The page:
READ ALSO: Germany ‘cannot ignore AstraZeneca findings’, says Merkel

What else is changing this month?

Public holidays

Good Friday is on April 2nd, while Easter Sunday is April 4th, and Easter Monday is on April 5th – these are national holidays across Germany. That means all shops are closed and most people don’t have to work.

Salary increases for the public sector

Employees in the public sector can look forward to more money from April, as wages will be increased by 1.4 per cent. It will mean people receive a pay rise of at least €50 a month.

According to the Interior Ministry, trainees and apprentices will also receive at least €50 more per month from April 1st.

The pay rise, agreed through collective bargaining, will also be applied to federal civil servants.

Members of the federal government, federal ministers, state secretaries and presidents of the highest federal courts are excluded from the pay increases.

Minimum wage increase

The minimum wage for care workers will increase on April 1st – but not equally throughout Germany. While care workers in western Germany are to earn €12.50 per hour, they will only earn €12.20 per hour in eastern Germany.

However, this unequal pay treatment is to be tackled, reported Focus Online.

Automatically ready for driving

Up until now, anyone who took the practical driving test in an automatic car was only allowed to drive automatic cars after they passed their test. From April, however, this restriction will be lifted.

It means drivers will be allowed to use a car that has a manual gear stick even if they passed the driving test with an automatic car.

However, learner drivers must have received at least 10 of their lessons in a car with a manual stick so they are able to use it.

Photo: DPA

More workers’ rights in the meat industry

Since the beginning of 2021, the use of subcontractors with low-wage workers has been banned in the meat industry in Germany.

From April 1st, temporary work will also be largely prohibited, paving the way for permanent staff. Companies with less than 50 employees are exempt from the new regulations.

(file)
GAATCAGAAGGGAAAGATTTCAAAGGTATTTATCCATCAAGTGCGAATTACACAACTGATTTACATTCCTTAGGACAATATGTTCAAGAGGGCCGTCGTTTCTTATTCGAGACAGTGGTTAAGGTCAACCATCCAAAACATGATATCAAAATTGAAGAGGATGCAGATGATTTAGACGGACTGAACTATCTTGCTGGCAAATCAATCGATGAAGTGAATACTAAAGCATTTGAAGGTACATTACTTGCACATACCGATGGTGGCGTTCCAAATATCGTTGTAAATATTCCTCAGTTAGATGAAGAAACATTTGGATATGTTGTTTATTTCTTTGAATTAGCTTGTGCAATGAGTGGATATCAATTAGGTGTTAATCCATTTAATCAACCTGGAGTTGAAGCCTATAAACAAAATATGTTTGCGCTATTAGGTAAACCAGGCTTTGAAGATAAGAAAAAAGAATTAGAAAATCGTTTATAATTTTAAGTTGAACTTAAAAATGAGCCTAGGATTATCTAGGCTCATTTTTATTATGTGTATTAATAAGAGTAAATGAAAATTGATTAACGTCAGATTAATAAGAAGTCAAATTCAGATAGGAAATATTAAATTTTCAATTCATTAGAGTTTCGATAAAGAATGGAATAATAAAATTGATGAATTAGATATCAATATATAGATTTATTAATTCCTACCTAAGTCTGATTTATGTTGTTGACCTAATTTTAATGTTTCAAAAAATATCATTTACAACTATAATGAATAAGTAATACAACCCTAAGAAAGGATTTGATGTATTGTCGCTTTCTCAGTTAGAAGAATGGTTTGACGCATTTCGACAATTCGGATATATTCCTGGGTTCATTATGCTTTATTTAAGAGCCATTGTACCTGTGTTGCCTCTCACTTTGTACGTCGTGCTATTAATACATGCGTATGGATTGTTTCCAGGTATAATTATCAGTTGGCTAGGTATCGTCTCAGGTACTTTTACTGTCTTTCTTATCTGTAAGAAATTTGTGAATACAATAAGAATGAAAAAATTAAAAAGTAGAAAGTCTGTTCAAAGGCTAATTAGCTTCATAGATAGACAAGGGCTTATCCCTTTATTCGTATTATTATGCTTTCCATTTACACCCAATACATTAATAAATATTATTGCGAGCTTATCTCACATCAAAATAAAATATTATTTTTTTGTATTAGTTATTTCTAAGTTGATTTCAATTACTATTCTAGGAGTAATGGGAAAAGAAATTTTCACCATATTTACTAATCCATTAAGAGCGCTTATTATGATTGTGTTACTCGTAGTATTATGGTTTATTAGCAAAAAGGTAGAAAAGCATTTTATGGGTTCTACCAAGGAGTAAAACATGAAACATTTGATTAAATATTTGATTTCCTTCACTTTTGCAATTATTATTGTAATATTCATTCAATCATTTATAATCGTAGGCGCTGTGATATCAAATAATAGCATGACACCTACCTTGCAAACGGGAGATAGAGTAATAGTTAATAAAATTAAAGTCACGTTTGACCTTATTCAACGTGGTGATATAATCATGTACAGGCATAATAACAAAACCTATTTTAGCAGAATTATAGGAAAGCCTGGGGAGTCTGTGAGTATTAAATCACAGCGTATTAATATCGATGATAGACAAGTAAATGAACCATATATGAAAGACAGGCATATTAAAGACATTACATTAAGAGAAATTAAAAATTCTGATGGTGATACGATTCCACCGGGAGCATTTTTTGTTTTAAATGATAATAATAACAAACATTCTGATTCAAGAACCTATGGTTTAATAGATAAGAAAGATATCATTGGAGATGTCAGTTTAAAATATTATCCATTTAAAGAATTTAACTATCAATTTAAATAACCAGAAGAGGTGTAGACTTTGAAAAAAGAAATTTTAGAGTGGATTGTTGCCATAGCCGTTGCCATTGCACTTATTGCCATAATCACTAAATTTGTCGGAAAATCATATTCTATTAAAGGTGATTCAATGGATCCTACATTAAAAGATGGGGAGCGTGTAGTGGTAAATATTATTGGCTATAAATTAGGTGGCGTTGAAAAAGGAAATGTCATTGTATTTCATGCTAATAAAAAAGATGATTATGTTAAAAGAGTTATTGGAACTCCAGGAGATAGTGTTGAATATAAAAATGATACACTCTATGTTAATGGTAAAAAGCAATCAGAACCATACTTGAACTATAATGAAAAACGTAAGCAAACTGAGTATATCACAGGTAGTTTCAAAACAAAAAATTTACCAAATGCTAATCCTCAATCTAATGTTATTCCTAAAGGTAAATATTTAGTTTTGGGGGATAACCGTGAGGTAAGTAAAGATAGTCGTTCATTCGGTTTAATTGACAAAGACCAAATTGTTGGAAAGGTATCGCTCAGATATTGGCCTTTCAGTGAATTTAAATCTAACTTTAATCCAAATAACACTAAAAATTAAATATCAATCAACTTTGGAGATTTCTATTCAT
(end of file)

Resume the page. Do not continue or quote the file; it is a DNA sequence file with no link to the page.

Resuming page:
Germany agreed to reform the meat industry after coronavirus outbreaks exposed bad living and working conditions for those working in slaughterhouses.

New regulations for cash register receipts

German supermarkets and stores with cash registers have to add more information to till receipts from April 1st.

As well as the various codes for accounting, the start and end time of the checkout process has to be noted on the slip – so you can see how quickly the cash was collected.

The aim is to help avoid tax fraud. The receipt should also be stored digitally.

Time to change winter tyres

From October to spring, drivers should have winter tyres on, according to experts. That means in April drivers can switch to summer tyres.

There is no general obligation to have winter tyres in Germany. However, according to the ADAC, tyres must be suitable for the weather. In winter conditions with snow and ice, you can’t be on the road with unsuitable tyres.

Free train hotlines

Train operator Deutsche Bahn already has a telephone hotline for queries – but customers have had to pay to use it. This will change from Thursday April 1st. Customers will be able to call DB free of charge.

Spargelzeit!

Lastly, the asparagus season, known as Spargelzeit, is starting in Germany. From the second week of April, an increasing supply of German asparagus can be expected in shops and restaurants across the country.

Germans are known for their love of white Spargel, which is usually cooked and served with potatoes.

READ ALSO: German word of the day – Spargelzeit